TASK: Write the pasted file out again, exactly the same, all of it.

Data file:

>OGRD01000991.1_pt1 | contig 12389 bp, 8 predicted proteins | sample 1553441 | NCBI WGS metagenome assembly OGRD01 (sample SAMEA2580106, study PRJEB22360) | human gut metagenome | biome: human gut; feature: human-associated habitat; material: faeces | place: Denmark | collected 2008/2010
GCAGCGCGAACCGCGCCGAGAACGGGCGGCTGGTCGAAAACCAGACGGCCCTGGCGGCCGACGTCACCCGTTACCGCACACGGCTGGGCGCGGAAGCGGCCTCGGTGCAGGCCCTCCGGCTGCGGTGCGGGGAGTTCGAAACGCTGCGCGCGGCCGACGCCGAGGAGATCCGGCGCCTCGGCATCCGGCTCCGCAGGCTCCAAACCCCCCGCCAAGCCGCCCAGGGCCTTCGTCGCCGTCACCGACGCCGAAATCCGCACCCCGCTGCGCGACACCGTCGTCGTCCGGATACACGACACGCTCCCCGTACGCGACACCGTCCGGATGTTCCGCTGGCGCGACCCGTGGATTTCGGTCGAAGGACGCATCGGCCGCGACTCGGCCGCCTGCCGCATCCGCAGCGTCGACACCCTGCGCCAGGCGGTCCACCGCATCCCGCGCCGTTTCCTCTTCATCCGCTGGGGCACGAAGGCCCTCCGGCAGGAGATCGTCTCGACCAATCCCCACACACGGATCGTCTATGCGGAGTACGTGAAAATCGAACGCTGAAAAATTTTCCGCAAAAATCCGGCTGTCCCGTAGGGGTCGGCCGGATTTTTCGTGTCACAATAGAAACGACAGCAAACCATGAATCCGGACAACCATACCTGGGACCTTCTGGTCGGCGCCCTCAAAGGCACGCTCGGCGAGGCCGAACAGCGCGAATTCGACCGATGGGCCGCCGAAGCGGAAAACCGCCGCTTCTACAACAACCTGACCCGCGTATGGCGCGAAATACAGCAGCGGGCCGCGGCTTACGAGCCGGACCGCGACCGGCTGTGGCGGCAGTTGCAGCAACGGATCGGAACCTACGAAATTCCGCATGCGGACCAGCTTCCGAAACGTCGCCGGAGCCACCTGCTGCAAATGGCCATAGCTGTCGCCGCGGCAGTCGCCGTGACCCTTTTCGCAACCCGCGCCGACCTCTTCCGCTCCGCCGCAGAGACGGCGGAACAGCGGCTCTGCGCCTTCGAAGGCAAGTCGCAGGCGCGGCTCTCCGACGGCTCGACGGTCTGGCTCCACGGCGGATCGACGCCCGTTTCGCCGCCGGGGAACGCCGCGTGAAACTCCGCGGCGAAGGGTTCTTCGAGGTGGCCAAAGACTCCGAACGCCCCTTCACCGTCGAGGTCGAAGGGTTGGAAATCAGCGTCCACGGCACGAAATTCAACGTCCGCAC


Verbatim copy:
>OGRD01000991.1_pt1 | contig 12389 bp, 8 predicted proteins | sample 1553441 | NCBI WGS metagenome assembly OGRD01 (sample SAMEA2580106, study PRJEB22360) | human gut metagenome | biome: human gut; feature: human-associated habitat; material: faeces | place: Denmark | collected 2008/2010
GCAGCGCGAACCGCGCCGAGAACGGGCGGCTGGTCGAAAACCAGACGGCCCTGGCGGCCGACGTCACCCGTTACCGCACACGGCTGGGCGCGGAAGCGGCCTCGGTGCAGGCCCTCCGGCTGCGGTGCGGGGAGTTCGAAACGCTGCGCGCGGCCGACGCCGAGGAGATCCGGCGCCTCGGCATCCGGCTCCGCAGGCTCCAAACCCCCCGCCAAGCCGCCCAGGGCCTTCGTCGCCGTCACCGACGCCGAAATCCGCACCCCGCTGCGCGACACCGTCGTCGTCCGGATACACGACACGCTCCCCGTACGCGACACCGTCCGGATGTTCCGCTGGCGCGACCCGTGGATTTCGGTCGAAGGACGCATCGGCCGCGACTCGGCCGCCTGCCGCATCCGCAGCGTCGACACCCTGCGCCAGGCGGTCCACCGCATCCCGCGCCGTTTCCTCTTCATCCGCTGGGGCACGAAGGCCCTCCGGCAGGAGATCGTCTCGACCAATCCCCACACACGGATCGTCTATGCGGAGTACGTGAAAATCGAACGCTGAAAAATTTTCCGCAAAAATCCGGCTGTCCCGTAGGGGTCGGCCGGATTTTTCGTGTCACAATAGAAACGACAGCAAACCATGAATCCGGACAACCATACCTGGGACCTTCTGGTCGGCGCCCTCAAAGGCACGCTCGGCGAGGCCGAACAGCGCGAATTCGACCGATGGGCCGCCGAAGCGGAAAACCGCCGCTTCTACAACAACCTGACCCGCGTATGGCGCGAAATACAGCAGCGGGCCGCGGCTTACGAGCCGGACCGCGACCGGCTGTGGCGGCAGTTGCAGCAACGGATCGGAACCTACGAAATTCCGCATGCGGACCAGCTTCCGAAACGTCGCCGGAGCCACCTGCTGCAAATGGCCATAGCTGTCGCCGCGGCAGTCGCCGTGACCCTTTTCGCAACCCGCGCCGACCTCTTCCGCTCCGCCGCAGAGACGGCGGAACAGCGGCTCTGCGCCTTCGAAGGCAAGTCGCAGGCGCGGCTCTCCGACGGCTCGACGGTCTGGCTCCACGGCGGATCGACGCCCGTTTCGCCGCCGGGGAACGCCGCGTGAAACTCCGCGGCGAAGGGTTCTTCGAGGTGGCCAAAGACTCCGAACGCCCCTTCACCGTCGAGGTCGAAGGGTTGGAAATCAGCGTCCACGGCACGAAATTCAACGTCCGCAC